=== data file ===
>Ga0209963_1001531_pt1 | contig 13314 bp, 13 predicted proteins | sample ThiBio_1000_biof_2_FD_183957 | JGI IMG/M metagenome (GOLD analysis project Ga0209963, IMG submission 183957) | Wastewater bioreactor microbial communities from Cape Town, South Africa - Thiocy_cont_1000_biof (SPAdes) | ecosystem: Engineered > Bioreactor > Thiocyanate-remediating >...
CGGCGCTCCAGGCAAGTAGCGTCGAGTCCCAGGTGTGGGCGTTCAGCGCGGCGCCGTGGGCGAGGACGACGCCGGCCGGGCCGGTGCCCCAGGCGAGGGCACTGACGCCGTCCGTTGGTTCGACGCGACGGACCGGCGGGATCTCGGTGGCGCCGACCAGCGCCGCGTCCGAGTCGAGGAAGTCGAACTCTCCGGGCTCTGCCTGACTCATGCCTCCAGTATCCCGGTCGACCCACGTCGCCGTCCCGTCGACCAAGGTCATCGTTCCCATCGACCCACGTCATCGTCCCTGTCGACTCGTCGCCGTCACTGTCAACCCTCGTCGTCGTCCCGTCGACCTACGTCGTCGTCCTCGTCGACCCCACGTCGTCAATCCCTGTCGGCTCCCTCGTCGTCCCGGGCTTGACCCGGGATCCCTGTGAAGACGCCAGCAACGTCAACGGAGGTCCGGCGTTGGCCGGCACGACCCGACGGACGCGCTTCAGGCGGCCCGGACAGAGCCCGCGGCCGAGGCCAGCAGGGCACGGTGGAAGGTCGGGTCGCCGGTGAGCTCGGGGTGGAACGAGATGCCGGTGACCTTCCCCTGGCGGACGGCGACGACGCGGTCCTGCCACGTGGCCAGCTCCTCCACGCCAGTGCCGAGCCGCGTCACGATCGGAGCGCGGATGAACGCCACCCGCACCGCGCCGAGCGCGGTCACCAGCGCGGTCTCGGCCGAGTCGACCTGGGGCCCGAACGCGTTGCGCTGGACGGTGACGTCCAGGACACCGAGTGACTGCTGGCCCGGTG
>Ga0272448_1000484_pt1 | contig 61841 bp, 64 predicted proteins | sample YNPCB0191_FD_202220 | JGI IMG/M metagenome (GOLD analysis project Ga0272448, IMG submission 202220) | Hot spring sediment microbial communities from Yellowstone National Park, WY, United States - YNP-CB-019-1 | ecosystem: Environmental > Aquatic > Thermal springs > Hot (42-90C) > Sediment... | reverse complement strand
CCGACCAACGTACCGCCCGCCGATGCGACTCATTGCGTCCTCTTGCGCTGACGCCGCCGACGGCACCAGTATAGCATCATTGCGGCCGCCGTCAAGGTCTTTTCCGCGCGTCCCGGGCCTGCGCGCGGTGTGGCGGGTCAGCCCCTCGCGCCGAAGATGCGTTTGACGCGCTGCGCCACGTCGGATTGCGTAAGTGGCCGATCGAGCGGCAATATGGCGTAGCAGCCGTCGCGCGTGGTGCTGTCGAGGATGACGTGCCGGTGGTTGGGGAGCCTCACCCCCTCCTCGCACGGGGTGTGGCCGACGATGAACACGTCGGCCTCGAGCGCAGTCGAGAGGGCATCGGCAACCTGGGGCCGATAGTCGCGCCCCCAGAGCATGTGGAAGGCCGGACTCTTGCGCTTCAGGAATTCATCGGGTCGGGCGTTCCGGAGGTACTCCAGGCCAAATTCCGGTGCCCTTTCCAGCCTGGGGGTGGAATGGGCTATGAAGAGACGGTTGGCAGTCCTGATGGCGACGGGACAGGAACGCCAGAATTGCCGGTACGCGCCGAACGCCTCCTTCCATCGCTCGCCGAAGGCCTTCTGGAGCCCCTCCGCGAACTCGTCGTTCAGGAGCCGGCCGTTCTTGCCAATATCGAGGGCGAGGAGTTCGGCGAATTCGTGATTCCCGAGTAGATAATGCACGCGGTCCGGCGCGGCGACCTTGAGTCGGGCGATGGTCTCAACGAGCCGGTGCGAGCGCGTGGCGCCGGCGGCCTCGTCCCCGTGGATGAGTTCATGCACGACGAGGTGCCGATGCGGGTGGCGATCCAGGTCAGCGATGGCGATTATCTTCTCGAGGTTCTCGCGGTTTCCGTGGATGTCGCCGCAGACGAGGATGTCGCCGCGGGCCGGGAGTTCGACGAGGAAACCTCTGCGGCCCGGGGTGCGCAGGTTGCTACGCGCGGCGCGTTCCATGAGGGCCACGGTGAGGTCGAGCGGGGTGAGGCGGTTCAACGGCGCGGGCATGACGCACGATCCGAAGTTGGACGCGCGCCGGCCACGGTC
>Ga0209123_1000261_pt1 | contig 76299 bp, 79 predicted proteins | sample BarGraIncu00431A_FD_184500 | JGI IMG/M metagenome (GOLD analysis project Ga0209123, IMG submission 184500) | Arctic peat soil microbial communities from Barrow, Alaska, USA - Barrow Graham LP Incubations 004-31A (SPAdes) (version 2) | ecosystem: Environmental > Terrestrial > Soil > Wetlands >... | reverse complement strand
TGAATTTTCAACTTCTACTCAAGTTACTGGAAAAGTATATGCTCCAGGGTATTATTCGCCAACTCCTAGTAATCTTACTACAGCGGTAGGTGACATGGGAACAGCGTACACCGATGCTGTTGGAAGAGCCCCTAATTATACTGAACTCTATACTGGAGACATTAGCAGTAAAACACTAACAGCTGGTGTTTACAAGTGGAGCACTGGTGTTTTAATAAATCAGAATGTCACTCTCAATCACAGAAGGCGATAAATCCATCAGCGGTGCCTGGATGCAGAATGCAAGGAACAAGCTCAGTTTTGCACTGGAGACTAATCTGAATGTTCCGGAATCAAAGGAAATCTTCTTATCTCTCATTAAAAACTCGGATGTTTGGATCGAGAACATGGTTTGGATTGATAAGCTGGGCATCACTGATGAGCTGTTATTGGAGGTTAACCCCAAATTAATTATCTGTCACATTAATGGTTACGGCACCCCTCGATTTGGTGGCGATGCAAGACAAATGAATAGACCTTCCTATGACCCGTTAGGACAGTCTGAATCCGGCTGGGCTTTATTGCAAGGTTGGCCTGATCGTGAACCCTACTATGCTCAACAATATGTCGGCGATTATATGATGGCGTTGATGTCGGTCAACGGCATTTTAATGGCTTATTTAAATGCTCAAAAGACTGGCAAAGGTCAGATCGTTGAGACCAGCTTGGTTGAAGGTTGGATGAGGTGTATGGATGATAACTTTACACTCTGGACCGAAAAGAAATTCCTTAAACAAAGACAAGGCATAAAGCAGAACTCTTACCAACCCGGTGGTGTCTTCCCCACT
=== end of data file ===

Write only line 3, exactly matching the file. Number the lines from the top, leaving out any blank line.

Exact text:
>Ga0272448_1000484_pt1 | contig 61841 bp, 64 predicted proteins | sample YNPCB0191_FD_202220 | JGI IMG/M metagenome (GOLD analysis project Ga0272448, IMG submission 202220) | Hot spring sediment microbial communities from Yellowstone National Park, WY, United States - YNP-CB-019-1 | ecosystem: Environmental > Aquatic > Thermal springs > Hot (42-90C) > Sediment... | reverse complement strand